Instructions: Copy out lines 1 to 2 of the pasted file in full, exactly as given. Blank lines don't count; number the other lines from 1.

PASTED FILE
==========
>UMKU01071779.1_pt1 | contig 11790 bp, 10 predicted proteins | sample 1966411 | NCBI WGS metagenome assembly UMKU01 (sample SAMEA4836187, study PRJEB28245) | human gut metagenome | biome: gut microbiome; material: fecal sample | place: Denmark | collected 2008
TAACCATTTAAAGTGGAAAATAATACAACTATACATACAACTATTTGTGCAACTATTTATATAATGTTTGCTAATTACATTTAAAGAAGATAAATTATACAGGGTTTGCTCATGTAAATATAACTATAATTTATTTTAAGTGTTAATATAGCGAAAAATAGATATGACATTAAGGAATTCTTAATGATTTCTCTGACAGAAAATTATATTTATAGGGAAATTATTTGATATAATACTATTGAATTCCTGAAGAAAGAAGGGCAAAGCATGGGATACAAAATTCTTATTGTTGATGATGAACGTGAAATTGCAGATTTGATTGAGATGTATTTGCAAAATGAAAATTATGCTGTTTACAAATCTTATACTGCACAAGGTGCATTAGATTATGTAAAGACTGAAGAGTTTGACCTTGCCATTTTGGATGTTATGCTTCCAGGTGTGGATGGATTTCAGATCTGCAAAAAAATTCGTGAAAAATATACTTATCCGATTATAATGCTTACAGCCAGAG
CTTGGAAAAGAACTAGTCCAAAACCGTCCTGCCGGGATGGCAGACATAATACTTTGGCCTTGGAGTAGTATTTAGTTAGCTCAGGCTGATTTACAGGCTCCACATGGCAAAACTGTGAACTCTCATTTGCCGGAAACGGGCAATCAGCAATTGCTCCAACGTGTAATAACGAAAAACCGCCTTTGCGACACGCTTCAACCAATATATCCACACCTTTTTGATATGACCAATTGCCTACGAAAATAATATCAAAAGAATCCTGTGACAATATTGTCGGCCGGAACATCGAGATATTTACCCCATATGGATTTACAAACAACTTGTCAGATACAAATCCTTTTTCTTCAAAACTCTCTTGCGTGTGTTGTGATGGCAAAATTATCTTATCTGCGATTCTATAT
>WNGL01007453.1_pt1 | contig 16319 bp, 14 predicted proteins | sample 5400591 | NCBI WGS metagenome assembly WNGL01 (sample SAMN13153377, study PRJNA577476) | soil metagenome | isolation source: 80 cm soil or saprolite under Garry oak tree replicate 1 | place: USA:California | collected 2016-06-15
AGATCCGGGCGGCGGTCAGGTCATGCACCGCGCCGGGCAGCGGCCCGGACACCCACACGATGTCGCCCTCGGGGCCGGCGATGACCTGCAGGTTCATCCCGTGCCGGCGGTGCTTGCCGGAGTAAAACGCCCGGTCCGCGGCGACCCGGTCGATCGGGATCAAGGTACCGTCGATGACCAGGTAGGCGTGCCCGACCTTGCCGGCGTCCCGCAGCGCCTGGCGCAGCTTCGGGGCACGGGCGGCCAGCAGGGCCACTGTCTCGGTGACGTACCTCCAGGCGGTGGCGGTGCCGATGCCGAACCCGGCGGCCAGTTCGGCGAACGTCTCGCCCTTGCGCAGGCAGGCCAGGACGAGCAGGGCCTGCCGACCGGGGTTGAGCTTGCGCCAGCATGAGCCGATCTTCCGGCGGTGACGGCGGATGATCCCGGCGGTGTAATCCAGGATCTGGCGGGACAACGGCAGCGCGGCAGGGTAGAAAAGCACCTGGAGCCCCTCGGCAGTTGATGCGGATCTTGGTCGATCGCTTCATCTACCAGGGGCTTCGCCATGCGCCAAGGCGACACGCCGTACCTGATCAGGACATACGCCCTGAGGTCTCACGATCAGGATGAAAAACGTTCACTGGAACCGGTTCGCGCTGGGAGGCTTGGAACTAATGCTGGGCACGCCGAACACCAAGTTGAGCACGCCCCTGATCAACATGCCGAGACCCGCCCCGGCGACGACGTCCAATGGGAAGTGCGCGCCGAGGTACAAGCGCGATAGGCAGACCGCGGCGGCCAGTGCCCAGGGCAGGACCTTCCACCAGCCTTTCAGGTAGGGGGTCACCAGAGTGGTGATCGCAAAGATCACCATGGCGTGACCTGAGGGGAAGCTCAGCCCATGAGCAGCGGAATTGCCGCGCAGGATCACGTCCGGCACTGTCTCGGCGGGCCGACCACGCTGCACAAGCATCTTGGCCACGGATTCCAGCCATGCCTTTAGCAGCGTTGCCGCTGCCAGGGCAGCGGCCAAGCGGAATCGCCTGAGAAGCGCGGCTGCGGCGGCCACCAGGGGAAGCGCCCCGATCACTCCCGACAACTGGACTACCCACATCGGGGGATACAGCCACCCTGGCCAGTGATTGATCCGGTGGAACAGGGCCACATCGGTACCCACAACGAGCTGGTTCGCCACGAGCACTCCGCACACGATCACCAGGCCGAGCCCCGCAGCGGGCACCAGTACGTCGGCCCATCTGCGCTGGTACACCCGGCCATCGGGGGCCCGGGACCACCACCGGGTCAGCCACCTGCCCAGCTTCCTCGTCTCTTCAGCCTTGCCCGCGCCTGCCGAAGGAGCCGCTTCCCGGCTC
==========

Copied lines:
>UMKU01071779.1_pt1 | contig 11790 bp, 10 predicted proteins | sample 1966411 | NCBI WGS metagenome assembly UMKU01 (sample SAMEA4836187, study PRJEB28245) | human gut metagenome | biome: gut microbiome; material: fecal sample | place: Denmark | collected 2008
TAACCATTTAAAGTGGAAAATAATACAACTATACATACAACTATTTGTGCAACTATTTATATAATGTTTGCTAATTACATTTAAAGAAGATAAATTATACAGGGTTTGCTCATGTAAATATAACTATAATTTATTTTAAGTGTTAATATAGCGAAAAATAGATATGACATTAAGGAATTCTTAATGATTTCTCTGACAGAAAATTATATTTATAGGGAAATTATTTGATATAATACTATTGAATTCCTGAAGAAAGAAGGGCAAAGCATGGGATACAAAATTCTTATTGTTGATGATGAACGTGAAATTGCAGATTTGATTGAGATGTATTTGCAAAATGAAAATTATGCTGTTTACAAATCTTATACTGCACAAGGTGCATTAGATTATGTAAAGACTGAAGAGTTTGACCTTGCCATTTTGGATGTTATGCTTCCAGGTGTGGATGGATTTCAGATCTGCAAAAAAATTCGTGAAAAATATACTTATCCGATTATAATGCTTACAGCCAGAG